UNIDENTIFIED FEMALE: I think they should focus all the attention on the brave people and the people who lost their lives, not the monster who caused it all.

(END VIDEOTAPE)

CARROLL: Well, "Rolling Stone" stands by its decision to run the cover, saying it falls within the tradition of covering journalism. As for Sergeant Murphy, he was suspended for a day pending an internal investigation. He faces a hearing next week to determine his final status.

BOLDUAN: All right, Jason, thanks so much for following up for us. Have a good weekend.

CARROLL: You bet. You, too.

BOLDUAN: All right. Now, let's talk about some wild weather. For a sixth day, a brutal heat wave is roasting 130 million people across the Northeast and Midwest -- New York, Washington, Detroit will get hit hard today.

But, finally, some relief in sight.

Indra Petersons is tracking it all for us outside in the steamy weather.

So, what is the relief? When is it coming, Indra?

INDRA PETERSONS, AMS METEOROLOGIST: Let me tell you, the only relief I'm getting right now is literally A.C. from other people dripping on my head. And I will it. I mean, it is hotter today than it was yesterday. That means the danger is climbing. We're going to see advisories turn into extreme heat warnings, which translates to 105 feel-like temperatures, up to 110. And quite frankly, I'm not sure people can handle any more of this heat.

(BEGIN VIDEOTAPE)

PETERSONS (voice-over): Today marks the sixth day of a dangerous heat wave across the country.

UNIDENTIFIED FEMALE: Miserable. It feels like I live inside a dog's mouth.

PETERSONS: It's one of the most widespread waves this season. Forty- seven out of 50 states have seen temperatures top 90 degrees.

UNIDENTIFIED FEMALE: Unbearable.

PETERSONS: Three people have died in the sweltering heat. States with high humidity had temps reach what feel like triple digits.

UNIDENTFIIED MALE: Getting tired, exhausted.

PETERSONS: In Massachusetts, the relentless heat could force a nuclear power station to shut down. They are worried that the water will get too warm to cool the safety systems.

The temperatures around New York's JFK airport had hit 100 degrees. A new record. Three New York City firefighters have been treated for heat exhaustion.

UNIDENTIFIED MALE: We don't work less, we don't work slower.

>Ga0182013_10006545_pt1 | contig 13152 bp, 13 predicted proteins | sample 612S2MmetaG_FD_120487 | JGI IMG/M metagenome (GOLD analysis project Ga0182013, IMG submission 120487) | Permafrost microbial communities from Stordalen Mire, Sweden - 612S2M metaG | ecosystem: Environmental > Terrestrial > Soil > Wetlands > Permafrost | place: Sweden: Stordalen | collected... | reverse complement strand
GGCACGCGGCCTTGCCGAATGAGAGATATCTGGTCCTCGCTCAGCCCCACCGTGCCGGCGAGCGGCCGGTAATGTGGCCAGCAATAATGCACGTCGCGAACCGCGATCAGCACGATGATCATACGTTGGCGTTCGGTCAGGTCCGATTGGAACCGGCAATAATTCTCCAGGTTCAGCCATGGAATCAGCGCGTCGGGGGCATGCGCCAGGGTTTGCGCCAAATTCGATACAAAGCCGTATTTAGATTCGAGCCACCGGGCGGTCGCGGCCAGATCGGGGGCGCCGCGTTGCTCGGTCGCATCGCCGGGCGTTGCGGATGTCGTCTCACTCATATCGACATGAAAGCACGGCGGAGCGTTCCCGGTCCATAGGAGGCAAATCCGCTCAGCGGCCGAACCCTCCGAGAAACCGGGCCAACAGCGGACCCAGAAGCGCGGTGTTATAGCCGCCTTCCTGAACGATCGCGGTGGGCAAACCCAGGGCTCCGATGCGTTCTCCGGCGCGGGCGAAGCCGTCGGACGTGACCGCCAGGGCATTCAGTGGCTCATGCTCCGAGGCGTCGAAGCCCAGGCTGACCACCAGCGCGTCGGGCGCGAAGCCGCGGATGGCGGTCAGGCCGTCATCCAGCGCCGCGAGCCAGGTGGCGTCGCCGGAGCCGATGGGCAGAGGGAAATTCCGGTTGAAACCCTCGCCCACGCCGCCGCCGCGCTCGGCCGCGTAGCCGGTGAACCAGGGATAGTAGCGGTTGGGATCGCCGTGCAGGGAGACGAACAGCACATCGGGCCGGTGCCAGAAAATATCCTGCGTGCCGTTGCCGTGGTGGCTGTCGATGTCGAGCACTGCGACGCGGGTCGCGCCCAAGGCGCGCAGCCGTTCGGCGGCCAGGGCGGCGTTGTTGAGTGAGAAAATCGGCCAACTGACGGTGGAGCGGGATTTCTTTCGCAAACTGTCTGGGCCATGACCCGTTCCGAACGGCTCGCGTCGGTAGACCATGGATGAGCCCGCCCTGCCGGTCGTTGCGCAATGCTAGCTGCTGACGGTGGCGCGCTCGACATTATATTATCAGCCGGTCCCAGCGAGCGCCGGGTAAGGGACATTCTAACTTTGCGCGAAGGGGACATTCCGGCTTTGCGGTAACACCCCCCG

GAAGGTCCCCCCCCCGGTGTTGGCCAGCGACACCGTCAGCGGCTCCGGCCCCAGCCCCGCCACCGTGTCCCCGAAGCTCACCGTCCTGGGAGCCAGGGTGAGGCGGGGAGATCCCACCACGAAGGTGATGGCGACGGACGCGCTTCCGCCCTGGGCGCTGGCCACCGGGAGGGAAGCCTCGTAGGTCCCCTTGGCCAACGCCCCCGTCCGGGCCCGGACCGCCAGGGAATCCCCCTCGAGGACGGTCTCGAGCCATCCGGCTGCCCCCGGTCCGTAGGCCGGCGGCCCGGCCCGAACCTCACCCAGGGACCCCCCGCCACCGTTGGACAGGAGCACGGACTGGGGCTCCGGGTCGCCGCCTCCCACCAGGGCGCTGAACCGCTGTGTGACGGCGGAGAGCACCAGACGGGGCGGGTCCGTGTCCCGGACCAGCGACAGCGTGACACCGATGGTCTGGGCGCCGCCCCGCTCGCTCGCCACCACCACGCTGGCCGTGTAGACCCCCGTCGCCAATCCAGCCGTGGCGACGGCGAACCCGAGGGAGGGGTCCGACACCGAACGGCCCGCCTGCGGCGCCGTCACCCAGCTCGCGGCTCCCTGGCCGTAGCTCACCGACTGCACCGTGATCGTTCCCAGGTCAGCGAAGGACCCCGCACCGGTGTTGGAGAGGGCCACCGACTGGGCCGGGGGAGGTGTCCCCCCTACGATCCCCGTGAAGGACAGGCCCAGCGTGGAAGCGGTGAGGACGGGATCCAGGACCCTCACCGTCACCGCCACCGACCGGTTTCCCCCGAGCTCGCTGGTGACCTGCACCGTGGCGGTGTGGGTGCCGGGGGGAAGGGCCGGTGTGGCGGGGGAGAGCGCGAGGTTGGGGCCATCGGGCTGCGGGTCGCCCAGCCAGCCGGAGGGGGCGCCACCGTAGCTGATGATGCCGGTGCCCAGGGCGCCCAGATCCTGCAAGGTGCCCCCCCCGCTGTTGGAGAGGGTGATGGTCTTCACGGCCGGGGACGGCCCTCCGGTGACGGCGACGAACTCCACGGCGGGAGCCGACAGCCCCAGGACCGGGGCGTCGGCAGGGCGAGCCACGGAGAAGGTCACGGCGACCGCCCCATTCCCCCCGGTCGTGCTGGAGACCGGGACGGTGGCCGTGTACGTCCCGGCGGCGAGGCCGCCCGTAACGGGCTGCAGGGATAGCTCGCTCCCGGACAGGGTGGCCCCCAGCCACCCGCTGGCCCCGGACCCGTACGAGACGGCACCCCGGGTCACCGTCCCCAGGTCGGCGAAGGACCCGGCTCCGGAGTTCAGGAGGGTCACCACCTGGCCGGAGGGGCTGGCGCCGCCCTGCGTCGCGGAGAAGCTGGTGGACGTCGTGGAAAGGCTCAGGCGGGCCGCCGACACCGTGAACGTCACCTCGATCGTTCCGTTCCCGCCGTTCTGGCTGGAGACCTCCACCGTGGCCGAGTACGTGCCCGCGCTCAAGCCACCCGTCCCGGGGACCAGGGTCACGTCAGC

PETERSONS: In Pennsylvania, the heat has forced Amtrak to speed restrictions on trains. Officials worried the heat could expand the train tracks.

DARLY JONES, NEW YORK PRESIDENT: Coconut water, you know, the towel, you know, just trying to beat the heat.

PETERSONS: Out west 157 airline passengers roasted under the Arizona sun. A mechanical delay left them stranded for two hours on the tarmac.

UNIDENTIFIED FEMALE: It was probably around 100 degrees. It was like being in a hot car.

PETERSONS: The heat wave has forced many to find a new and creative way to cool off.

Like this new ice bar in New York City that boasts bone chilling temperatures of 23 degrees.

VICTORIA SCHWARTZ, MINUS 5 ICE BAR CUSTOMER: This is perfect in this room, when it is 103 outside.

(END VIDEOTAPE)

PETERSONS: Let me tell you, I need to find this ice bar. It is so much hotter today. I know that's hard to imagine each day gets consecutively hotter. When will we see the relief?

Unfortunately, advisories like I mentioned are now extreme heat warnings. We'll take a look. We're looking at D.C., Boston, New York, Philadelphia, Cincinnati, and all the way now, even Chicago under an advisory but seeing temperatures as high as 108 degrees.

So, the danger is very high people always underestimate the heat. There will be some relief. We're looking at a cold front sliding through. Although it is not widespread today, it is hotter where it exists.

We'll start to see the cold front make its effects, first, we're going to see some showers today anywhere from eastern Iowa, all the way through Michigan. Following that cold front, we see severe weather coming up with it, and then we'll start to see that into the Northeast. Let me tell you, I found out the worst job, I can tell you in the heat today. They just started cleaning sewers behind us and, let me tell you, it was not easy to stand here and talk while we're smelling this. I give it to them. Props to them.